In combination with the register, this enables NARTM to provide advice to funding bodies regarding the worthiness of applications for restoration and also facilitates the identification of important vehicles at risk.

Needs assessment

NARTM has recently updated the needs assessment prepared by the Transport Trust in relation to the road transport sector.  Significant issues remain including availability of suitable covered accommodation, the ability to take action to protect Ďat-riskí vehicles and the dilemma facing individual owners on how to ensure the ongoing conservation of their vehicles beyond their ability to care for them.

Increasingly the disappearance of traditional skills is threatening the ability to maintain and operate these vehicles and many are disappearing from public access as a result.  Driver training and the driverís CPC are related issues which NARTM is currently addressing by the establishment of training courses and links with training providers.

Guidance

NARTM publishes guidance on the operation of free bus services by non-commercial organisations and this is provided free to members and is also available for sale to non-members. It has also developed a policy on the operation of heritage vehicles to provide members with guidance to ensure that important historic vehicles are operated in an appropriate, sustainable way with due regards for their protection and safety.

In addition NARTM holds copies of membersí policies and procedures which are offered to members to assist in the development of customised documentation to suit their specific circumstances in relation to regulations, museum accreditation or best practice in managing any aspect of their activities.  These cover topics such as:

  • Collections management

  • Vehicle operation and maintenance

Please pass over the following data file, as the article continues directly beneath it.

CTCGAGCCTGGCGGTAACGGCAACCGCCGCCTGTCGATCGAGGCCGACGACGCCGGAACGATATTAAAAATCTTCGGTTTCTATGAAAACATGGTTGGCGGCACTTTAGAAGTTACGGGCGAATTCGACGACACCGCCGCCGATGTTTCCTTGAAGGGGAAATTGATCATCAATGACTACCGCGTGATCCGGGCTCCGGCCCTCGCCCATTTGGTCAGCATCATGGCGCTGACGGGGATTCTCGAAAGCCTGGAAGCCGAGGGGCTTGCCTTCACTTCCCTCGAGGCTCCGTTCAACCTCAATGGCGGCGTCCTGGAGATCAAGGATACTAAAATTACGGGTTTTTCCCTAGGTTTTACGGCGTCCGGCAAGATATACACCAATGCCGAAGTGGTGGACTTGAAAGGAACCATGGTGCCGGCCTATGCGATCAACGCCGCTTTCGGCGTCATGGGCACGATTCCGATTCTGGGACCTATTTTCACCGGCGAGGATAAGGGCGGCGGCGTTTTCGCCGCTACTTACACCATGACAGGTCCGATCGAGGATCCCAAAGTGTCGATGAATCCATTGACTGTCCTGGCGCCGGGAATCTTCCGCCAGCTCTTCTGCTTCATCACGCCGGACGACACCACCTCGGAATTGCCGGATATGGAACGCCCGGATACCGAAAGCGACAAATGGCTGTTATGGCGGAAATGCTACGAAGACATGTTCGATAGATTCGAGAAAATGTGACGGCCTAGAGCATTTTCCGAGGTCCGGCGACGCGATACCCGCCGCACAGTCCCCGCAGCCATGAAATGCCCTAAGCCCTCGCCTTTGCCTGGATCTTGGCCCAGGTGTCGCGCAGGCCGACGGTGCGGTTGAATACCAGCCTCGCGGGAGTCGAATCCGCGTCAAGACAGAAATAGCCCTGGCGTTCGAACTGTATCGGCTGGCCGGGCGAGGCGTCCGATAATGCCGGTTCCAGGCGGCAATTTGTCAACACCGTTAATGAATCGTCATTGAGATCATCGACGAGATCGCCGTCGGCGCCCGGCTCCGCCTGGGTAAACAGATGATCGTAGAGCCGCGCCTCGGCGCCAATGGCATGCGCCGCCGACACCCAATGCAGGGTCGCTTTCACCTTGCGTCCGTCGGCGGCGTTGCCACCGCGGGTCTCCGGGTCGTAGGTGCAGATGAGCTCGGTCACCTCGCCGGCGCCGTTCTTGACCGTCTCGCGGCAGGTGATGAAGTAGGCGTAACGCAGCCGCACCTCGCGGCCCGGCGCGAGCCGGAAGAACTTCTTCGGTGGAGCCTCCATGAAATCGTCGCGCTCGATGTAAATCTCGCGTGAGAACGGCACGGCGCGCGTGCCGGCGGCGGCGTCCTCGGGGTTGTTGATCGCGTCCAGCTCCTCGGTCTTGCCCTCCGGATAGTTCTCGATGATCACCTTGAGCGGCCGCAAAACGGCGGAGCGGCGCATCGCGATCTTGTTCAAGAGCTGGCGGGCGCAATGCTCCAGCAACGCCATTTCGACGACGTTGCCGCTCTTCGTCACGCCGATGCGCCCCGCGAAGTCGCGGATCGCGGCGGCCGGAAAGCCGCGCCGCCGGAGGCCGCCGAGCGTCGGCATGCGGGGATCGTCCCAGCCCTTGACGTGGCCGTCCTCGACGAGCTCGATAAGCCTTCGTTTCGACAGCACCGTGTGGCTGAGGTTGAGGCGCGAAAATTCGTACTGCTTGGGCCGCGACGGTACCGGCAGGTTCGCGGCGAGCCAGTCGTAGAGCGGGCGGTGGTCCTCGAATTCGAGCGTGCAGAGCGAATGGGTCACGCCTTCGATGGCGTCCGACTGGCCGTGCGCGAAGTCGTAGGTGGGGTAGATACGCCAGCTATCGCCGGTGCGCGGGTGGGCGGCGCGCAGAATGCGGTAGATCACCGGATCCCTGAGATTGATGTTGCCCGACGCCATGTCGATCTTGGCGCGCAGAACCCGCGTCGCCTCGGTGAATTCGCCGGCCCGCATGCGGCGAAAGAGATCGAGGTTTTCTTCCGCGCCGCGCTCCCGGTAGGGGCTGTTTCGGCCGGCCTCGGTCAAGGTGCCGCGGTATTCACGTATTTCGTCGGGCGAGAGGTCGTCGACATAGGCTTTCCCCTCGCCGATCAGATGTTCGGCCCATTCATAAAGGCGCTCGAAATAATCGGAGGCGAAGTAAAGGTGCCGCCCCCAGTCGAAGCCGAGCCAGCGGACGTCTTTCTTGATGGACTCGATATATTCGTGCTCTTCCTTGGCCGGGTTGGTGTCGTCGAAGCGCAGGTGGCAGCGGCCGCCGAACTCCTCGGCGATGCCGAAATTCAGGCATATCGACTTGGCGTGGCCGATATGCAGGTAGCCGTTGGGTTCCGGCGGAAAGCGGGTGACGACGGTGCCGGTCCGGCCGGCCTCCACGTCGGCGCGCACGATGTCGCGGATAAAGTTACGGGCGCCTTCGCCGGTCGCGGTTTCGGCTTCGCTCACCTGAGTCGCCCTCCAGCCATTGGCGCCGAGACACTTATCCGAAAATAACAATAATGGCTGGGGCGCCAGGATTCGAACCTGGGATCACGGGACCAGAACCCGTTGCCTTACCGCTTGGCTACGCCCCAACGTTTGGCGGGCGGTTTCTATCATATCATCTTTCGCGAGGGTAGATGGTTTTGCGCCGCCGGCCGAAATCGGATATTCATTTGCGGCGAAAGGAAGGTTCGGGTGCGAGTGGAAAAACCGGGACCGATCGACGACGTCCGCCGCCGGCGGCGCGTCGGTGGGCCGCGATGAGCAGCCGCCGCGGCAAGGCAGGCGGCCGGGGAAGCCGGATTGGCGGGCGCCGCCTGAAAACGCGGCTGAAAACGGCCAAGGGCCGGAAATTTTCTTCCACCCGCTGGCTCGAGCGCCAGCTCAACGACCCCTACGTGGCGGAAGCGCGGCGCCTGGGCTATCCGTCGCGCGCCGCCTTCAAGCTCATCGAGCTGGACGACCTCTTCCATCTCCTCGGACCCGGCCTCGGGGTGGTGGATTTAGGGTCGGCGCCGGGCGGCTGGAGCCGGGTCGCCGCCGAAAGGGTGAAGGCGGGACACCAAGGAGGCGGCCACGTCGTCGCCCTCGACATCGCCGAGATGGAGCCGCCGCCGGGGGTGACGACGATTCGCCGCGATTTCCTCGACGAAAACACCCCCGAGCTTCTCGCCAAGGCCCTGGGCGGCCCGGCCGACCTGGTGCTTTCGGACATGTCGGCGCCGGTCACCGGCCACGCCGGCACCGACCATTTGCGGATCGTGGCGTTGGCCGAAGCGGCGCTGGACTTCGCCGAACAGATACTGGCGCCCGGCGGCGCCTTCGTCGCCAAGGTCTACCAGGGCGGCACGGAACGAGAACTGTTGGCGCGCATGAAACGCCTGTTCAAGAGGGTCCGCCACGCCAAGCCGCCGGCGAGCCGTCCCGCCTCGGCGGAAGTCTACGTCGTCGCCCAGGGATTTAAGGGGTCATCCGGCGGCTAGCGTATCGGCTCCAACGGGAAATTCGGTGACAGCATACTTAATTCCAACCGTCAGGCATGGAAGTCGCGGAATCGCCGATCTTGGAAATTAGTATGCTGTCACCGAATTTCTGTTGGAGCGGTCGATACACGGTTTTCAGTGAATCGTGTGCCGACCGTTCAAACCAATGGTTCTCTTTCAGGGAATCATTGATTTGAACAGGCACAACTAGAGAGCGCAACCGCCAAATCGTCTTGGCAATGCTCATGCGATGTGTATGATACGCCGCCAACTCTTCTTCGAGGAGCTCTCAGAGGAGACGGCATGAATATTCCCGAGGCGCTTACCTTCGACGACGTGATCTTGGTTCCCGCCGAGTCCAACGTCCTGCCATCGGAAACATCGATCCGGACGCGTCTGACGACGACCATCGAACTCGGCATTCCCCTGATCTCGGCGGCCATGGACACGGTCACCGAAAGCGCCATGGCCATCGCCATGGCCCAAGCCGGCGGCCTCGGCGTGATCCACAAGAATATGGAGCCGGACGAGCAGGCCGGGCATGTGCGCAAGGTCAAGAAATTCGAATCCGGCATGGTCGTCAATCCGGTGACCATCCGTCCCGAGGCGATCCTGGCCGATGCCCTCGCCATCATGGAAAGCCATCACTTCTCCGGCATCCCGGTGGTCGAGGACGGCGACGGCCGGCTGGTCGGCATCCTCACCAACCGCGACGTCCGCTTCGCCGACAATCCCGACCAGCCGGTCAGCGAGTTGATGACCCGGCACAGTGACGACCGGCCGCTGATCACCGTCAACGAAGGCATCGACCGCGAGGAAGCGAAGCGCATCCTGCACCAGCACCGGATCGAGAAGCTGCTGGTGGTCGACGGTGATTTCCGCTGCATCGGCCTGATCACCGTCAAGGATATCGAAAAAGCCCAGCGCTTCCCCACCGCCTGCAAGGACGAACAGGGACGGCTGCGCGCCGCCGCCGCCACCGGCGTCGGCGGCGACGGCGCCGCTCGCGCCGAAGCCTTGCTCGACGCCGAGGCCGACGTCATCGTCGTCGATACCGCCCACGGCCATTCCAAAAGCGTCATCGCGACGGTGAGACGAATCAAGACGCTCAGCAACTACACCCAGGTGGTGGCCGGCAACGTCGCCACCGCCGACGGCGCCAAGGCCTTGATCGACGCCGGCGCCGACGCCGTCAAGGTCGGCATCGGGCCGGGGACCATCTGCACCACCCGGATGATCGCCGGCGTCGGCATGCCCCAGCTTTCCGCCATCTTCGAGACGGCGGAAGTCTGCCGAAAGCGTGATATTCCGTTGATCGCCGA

• Health & safety

  • Security and risk

  • Managing staff and volunteers

  • Interfaces with the public

  • Protection of vulnerable people

Meetings, visits and courses

Membersí meetings are held over a weekend in the Spring and Autumn, the latter also being the AGM.  These meetings are held at a memberís premises and give the opportunity to see collections in many parts of the country as well as to socialise with other members and exchange ideas. A weekend often gives the opportunity to view several collections in the area. Meetings over the past few years have been held at Coventry, in South Devon, Aberdeen, Swansea, Crich and Oxford, Aston Manor and Ipswich. Members have also visited the Glasgow Vintage Vehicle Trust, Sandtoft, Lincoln, the British Commercial Vehicle Museum, Leyland, the South Yorkshire Transport Museum, and Aston Manor. On several occasions, courses have been held in conjunction with meetings covering topics such as risk assessment and HLF funding applications.

Legislation and regulations

It is vital for the heritage transport movement to be vigilant in relation to impending European and UK legislation and regulatory changes which could adversely affect our activities. Vehicle licensing and testing, driver licensing, driversí hours and tachographs regulations, retention of original registration marks and regulations relating to asbestos in vehicles have all received our attention; often in conjunction with other historic transport groups. On several occasions the impact of regulatory change intended for modern vehicles could have had an unforeseen (at least to the regulators) and unintended effect on owners of historic vehicles.  We have achieved some notable successes in achieving beneficial modifications to proposed regulations through the consultation process. Current issues are the consultation on changes to MOT requirements for historic vehicles and the possible impacts of closure of DVLA local vehicle licensing offices